The Zagreb tram is the simplest and most efficient way of moving around Zagreb. 15 day and 4 night lines run on 117 km of tracks and you can see their visual representation on the map of day and night tram lines here. Zagreb public transport is run by Zagrebački električni tramvaj (ZET) (Zagreb Electric Tram).
Easway is a very useful site for public transport in Zagreb, both for buses and for trams.
You can also find exact times when each tram starts and reaches particular stops by clicking on the line that you’re interested in here.
Most lines pass by either Ban Jelačić Square or the Main Railway Station, so these are the main hubs and they are always crowded.
Lines 1, 3 and 8 are not so frequent, so they do not operate on weekends and holidays. Line 15 is the shortest, with only four stops.
Line 6 takes you from the popular shopping mall, Avenue Mall, or the Museum of Contemporary Art through Novi Zagreb, passes by the Main Bus Station, Main Railway Station, the Main Square, and then finally takes you to Črnomerec, the furthermost western stop on the tram route.
Line 11 is one of the most popular ones and it takes you from Črnomerec, the furthermost western stop, passes through the centre, and finishes in the furthermost eastern part, Dubec, in just under an hour.
Line 14 starts in Novi Zagreb, passes by the student dorms and the beautiful Croatian National Theatre, through the Main Square, and then from the last stop, Mihaljevac, you can get to Sljeme, a popular location on the slopes of Medvednica mountain, where you can hike and enjoy nature, and also ski in the winter.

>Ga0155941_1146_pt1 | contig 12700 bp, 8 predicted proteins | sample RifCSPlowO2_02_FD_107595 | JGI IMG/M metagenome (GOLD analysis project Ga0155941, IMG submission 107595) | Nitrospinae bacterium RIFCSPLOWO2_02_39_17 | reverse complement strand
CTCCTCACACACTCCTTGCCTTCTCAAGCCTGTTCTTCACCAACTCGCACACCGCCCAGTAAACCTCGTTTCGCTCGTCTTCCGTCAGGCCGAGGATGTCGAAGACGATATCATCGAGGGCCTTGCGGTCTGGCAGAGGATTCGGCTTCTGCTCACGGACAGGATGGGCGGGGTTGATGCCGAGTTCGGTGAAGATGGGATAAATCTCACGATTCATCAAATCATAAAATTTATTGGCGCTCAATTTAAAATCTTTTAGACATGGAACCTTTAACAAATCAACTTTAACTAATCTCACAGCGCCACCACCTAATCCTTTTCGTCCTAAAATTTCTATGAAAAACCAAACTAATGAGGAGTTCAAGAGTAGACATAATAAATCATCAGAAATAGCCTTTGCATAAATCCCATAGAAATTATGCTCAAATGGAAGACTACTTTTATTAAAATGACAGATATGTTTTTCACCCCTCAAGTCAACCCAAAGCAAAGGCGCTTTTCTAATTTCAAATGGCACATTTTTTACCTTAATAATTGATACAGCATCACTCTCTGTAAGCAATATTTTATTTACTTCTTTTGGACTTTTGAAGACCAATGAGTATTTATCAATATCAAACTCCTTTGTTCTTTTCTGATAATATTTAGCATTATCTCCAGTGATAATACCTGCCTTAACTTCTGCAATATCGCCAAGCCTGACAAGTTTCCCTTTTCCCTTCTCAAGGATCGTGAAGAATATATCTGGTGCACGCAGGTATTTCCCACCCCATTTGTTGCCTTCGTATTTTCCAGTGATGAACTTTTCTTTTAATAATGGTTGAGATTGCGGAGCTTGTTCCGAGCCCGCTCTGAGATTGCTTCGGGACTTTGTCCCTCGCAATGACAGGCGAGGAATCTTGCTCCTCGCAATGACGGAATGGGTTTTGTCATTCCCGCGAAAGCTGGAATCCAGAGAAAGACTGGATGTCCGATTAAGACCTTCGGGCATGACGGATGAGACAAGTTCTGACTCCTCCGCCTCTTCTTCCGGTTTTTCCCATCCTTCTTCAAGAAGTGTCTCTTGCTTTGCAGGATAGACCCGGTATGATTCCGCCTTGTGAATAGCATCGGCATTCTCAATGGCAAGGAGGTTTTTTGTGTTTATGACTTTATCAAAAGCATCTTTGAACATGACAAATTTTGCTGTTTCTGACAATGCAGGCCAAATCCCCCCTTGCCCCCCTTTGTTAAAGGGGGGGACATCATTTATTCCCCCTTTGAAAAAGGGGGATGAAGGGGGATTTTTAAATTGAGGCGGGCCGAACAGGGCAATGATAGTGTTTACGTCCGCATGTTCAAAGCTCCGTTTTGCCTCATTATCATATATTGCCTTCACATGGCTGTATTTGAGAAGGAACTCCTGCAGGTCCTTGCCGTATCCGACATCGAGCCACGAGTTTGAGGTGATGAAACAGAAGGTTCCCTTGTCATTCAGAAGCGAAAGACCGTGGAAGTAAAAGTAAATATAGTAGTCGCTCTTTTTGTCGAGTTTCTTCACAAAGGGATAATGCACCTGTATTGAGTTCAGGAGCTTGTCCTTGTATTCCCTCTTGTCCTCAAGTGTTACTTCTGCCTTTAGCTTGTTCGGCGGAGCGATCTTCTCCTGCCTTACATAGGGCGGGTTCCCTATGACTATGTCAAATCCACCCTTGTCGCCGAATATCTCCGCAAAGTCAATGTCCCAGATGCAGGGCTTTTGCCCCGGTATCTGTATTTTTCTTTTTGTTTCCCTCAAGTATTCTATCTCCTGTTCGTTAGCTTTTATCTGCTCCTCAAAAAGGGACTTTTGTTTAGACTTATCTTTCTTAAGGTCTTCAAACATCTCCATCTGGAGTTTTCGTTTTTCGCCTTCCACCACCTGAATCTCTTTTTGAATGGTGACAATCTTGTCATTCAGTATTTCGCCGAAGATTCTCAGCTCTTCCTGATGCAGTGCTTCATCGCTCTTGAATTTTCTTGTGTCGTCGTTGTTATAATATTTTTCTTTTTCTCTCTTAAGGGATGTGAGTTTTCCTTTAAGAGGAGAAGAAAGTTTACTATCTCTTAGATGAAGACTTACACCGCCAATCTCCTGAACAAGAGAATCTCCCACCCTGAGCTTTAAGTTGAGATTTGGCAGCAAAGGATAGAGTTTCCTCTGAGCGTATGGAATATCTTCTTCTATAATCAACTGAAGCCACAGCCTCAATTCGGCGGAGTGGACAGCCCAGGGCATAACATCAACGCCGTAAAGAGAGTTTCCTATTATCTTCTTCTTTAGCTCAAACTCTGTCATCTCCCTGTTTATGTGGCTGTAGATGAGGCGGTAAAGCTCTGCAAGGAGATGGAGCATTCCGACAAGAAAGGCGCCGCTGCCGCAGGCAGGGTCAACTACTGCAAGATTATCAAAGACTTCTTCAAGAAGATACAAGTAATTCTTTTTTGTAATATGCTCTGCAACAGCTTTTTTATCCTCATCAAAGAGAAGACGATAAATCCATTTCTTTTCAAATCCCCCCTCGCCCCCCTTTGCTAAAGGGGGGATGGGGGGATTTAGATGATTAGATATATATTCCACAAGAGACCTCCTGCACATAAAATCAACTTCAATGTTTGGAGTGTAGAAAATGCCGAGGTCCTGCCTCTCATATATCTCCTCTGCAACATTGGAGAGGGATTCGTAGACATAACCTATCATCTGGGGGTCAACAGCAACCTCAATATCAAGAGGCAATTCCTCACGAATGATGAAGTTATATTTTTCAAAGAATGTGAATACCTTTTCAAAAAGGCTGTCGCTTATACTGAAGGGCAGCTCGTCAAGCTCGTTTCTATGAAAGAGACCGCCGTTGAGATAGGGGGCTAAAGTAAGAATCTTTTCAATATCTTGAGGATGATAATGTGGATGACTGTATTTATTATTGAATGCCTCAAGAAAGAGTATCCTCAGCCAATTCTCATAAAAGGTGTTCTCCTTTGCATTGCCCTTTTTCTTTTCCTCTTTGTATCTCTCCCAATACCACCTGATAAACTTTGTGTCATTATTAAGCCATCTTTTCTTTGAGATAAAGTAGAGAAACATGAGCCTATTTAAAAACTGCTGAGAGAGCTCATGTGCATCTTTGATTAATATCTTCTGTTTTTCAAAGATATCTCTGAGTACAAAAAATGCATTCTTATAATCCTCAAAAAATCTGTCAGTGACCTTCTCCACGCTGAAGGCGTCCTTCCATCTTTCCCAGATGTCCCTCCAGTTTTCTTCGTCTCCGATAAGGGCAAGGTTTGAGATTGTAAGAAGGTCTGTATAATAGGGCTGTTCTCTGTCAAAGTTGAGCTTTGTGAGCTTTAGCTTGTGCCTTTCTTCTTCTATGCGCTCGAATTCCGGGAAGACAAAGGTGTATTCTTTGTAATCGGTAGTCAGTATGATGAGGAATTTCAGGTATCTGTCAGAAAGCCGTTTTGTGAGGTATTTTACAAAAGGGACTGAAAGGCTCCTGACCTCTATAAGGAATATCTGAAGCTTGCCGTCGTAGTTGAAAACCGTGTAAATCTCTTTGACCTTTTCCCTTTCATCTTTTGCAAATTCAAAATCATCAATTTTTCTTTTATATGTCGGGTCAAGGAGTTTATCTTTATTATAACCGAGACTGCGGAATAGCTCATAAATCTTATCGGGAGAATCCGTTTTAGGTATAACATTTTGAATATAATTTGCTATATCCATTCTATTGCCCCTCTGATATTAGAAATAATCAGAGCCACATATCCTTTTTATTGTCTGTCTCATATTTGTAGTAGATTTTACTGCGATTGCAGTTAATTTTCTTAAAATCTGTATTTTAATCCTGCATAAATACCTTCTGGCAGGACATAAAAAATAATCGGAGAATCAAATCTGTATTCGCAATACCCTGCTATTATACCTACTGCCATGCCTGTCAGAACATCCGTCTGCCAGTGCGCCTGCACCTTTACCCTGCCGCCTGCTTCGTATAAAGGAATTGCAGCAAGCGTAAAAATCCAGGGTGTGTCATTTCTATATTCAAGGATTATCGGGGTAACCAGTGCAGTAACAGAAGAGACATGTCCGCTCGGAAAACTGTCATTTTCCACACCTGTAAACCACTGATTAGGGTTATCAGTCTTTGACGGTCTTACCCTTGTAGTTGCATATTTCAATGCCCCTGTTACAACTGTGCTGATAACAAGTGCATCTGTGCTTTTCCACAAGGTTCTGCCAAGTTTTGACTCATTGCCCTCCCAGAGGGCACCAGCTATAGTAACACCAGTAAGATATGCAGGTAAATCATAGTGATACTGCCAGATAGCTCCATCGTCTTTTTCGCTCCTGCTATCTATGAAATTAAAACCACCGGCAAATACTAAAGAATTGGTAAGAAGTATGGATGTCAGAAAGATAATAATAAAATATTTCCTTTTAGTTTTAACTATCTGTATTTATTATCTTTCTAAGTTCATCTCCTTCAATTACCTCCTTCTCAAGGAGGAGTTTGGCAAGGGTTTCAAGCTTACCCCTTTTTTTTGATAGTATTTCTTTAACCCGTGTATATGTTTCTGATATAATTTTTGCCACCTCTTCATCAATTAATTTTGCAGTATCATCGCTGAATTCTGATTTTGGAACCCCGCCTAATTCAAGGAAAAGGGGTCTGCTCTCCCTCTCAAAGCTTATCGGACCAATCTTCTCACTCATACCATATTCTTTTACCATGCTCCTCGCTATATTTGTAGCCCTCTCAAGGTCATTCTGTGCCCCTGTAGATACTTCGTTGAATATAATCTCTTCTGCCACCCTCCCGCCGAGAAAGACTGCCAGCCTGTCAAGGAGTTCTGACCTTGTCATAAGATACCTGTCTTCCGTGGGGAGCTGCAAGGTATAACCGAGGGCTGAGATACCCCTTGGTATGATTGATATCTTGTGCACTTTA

Line 17 is always crowded with students, because it connects Prečko and Jarun, a beautiful part of city where the Jarun lake is located, passes by most student dorms, goes through the Main Square, and then ends in Borongaj, where the Faculty of Economics and Business is located. It’s also popular with sports fans, because Maksimir, home of football club Dinamo is there. Maksimir is also the name of a beautiful park which is located there, as well as the ZOO.
You can buy tram tickets at the driver, as well as on Tisak kiosks.
A single ride paper ticket costs 10 kn and it is valid for 90 minutes in one direction. You need to validate either at the front or at the back of the tram. Tickets for night lines cost 15 kn.
There are various types of e-tickets as well: the e-ticket itself costs 10 kn and you can put money on it, which you then use to buy various types of tickets.
A daily ticket costs 30 kn, 3-day ticket 70 kn, 7-day ticket 150 kn, 15-day ticket 200 kn, and a ticket valid for 30 days costs 400 kn. You can validate your e-tickets on any registration device within the tram. For instruction on how to do this, click here. For the best value, buy the 30 minute ticket, which costs 4 kuna, and it is the best value for money. Also, if you buy tickets via e-card, it is valid in every direction. But if you buy a paper ticket, it is valid only in one direction.
As far as the fines are concerned, there are many ticket inspectors who operate all the lines on a daily basis. They are not in their uniforms, so you won’t be able to recognize them. If you’re not able to present a valid or a validated ticket, the fines vary from 500 to 800 kn. The inspectors have the right to call in the assistance of a police officer. If you present the inspector with your ID, the fine is 250 kn, and no misdemeanour proceedings will be initiated.
Contact details of the main office are:
Phone: +385 1 3651 555
Email inquiries can be made via this form.